What was surprising about the interaction, for Atlas, was how placid Phaedos’ expression was. A ripple of surprise moved through the group as Phaedos’ lips turned upward in a genuine smile. Static buzzed in Atlas’ chest, vaguely reminiscent of anticipation but mingled with too much apprehension. Phaedos spoke then, and the sound of his voice felt like small landmines going off in her ear canals. “Yes, he said. There was.” He stepped closer and suddenly the grin morphed into something almost manic, dangerous – but there was a strangeness to the image Atlas was seeing, as if it were not her eyes she was looking through, and she realized she was seeing Pilot’s view. Phaedos lifted his arms and collapsed them around a frantically confused Pilot; an embrace that appeared as foreign to the onlookers as it felt to those participating, but still, Phaedos hugged him. When he pulled back, he slapped his palm on Pilot’s shoulder twice, in such a masculine gesture that Atlas forgot he’d just been embracing someone. He said, as if over a great blockage in his throat, “My gratitude to you is beyond words, Gallo. I know what you must think of me, and I am certain I deserve it all; I’ve come to terms with my role in our interactions, but you should know that I will never forget what you’ve done for me, for the woman I love, or for her kingdom.”
Pilot was silent; he did not move, did not blink, did not seem to even be aware that Phaedos was standing in front of him; until he lifted his eyes and their gazes locked. He never spoke or made a motion to reach out. After a moment, he nodded, almost imperceptibly, and sprung upward without warning. The only sound was a soft thud as his elbows caught his weight and he pulled himself into the air vent.
The pace of time kicked back into gear and Atlas realized their interaction had taken less than a heartbeat; she could feel her lungs half-way full, her heart aching to begin its rhythm. She blinked and it broke the hold on her senses.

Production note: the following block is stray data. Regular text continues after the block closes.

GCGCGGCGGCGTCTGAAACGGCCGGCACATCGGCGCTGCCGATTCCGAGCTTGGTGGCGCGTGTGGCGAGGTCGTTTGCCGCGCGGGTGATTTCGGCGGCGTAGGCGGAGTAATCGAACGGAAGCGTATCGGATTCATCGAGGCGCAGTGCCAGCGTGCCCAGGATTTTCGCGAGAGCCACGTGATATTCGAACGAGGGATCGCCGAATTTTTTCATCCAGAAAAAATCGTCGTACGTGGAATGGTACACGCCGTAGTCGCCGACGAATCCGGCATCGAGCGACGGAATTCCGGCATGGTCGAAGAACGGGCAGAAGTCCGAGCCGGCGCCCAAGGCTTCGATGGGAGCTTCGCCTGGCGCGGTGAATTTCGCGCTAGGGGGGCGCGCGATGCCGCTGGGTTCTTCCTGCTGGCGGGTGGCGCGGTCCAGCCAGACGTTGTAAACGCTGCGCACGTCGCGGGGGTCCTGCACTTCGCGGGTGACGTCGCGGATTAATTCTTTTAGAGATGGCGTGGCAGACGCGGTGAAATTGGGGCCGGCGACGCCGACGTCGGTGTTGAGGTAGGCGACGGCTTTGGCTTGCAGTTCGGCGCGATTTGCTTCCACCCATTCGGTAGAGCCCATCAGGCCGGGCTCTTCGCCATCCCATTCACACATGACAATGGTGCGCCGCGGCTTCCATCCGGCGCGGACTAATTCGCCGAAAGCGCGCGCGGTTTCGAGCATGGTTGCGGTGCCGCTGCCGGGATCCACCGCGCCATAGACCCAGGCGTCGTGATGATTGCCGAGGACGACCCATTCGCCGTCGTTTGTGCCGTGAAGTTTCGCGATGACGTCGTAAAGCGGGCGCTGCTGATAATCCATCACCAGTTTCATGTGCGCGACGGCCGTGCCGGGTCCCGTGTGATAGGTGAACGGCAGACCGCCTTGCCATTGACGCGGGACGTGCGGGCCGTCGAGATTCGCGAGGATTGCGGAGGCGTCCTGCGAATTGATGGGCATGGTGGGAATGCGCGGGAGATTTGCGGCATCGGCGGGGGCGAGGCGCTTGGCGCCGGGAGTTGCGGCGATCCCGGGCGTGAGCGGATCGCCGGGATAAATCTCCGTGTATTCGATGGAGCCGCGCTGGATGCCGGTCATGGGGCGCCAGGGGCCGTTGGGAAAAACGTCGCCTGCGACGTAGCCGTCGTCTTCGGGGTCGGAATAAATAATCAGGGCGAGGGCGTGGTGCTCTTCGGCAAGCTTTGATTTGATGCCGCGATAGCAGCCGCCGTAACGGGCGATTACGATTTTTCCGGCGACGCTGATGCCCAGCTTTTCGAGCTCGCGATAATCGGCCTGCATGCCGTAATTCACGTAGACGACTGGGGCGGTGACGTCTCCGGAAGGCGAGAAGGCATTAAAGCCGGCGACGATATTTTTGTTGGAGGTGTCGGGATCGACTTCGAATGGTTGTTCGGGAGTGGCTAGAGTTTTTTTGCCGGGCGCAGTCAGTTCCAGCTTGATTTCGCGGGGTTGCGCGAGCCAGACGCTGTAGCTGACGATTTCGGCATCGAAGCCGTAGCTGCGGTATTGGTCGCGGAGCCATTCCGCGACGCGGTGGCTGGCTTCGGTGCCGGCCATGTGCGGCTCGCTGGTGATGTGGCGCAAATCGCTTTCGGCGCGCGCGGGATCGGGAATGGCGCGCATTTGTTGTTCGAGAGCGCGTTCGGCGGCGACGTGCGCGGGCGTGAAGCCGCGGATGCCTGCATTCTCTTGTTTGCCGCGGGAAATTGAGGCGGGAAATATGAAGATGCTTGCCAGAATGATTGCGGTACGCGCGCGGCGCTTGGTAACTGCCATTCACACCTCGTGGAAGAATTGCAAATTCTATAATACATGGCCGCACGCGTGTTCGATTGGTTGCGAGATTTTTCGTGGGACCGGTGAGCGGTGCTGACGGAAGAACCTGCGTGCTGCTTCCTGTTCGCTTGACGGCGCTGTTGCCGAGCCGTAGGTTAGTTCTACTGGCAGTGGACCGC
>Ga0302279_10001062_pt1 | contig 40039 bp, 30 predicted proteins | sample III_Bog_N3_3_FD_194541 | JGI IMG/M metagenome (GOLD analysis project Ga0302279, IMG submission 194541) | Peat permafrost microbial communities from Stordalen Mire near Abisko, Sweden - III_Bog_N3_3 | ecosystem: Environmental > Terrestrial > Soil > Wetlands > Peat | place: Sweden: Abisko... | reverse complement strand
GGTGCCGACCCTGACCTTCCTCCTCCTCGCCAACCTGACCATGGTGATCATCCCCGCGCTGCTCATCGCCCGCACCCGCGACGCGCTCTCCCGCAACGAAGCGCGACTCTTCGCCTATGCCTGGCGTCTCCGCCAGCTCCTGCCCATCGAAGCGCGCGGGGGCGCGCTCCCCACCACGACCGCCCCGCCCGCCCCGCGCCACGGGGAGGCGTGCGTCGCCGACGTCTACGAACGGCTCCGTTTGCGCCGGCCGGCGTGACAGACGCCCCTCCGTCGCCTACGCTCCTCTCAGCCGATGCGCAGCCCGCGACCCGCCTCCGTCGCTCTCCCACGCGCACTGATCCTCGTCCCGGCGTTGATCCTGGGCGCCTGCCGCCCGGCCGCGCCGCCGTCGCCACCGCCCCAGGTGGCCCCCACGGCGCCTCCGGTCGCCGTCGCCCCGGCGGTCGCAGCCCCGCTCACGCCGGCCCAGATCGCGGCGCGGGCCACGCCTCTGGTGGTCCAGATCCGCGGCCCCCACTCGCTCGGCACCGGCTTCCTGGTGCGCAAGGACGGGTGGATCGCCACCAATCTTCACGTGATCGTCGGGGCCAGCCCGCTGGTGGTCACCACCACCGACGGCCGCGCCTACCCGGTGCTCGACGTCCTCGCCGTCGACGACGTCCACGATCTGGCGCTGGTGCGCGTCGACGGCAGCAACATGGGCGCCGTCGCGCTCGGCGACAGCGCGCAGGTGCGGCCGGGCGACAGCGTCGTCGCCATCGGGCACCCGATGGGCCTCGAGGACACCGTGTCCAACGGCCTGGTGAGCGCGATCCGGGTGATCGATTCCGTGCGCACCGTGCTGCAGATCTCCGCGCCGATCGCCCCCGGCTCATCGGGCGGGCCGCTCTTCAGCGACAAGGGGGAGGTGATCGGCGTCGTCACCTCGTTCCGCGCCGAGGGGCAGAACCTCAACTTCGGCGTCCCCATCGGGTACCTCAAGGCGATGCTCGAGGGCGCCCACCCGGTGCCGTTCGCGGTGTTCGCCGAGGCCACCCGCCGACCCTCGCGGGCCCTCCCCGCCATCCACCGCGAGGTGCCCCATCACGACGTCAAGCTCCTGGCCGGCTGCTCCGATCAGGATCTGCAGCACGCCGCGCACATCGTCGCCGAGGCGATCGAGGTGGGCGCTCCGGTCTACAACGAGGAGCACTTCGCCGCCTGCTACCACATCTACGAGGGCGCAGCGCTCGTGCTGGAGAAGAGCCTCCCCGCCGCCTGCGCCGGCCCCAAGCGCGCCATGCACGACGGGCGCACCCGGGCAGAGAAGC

Seemingly unaffected by the time warp, Eden said, “Melody, Dante, up into the shaft. Now. Then Will and Eric. ”
Now that she was looking, it seemed no one else had felt the stutter. Curious, Atlas thought.
Dante said, “No, I will stay and fight.”
From up in the shaft, Pilot’s voice echoed down into the room, “Do what my wife says, Bear. We have a plan.”
For a brief moment, Dante held firm. His eyes locked with Melody’s and there was an entire lifetime of communication between their eyes. He shook his head but said, “Fine, but I’m bringing my pipe.”
Within seconds Phaedos, Elseron and Atlas were alone in the slaughter room with Arisa and an army of lycans about to burst through the walls. Just as Atlas threw her shield up to cling tightly to the figures standing beside her, Arisa caught fire and the explosion shook the very ground beneath Atlas’ feet. Flames licked up the oxygen instantly, glowing an effulgent sunbeam yellow and a dusky orange, contorting in on themselves in a sick, scorching dance. Atlas fought to maintain her control but the only thing that punctured her awareness was the spectral chorus of wails as the lycans burned alive. Atlas feared she would never forget the sound; feared it would keep her awake at night. It was a haunting noise that sank into her skeleton and rattled even when the sound had long died off.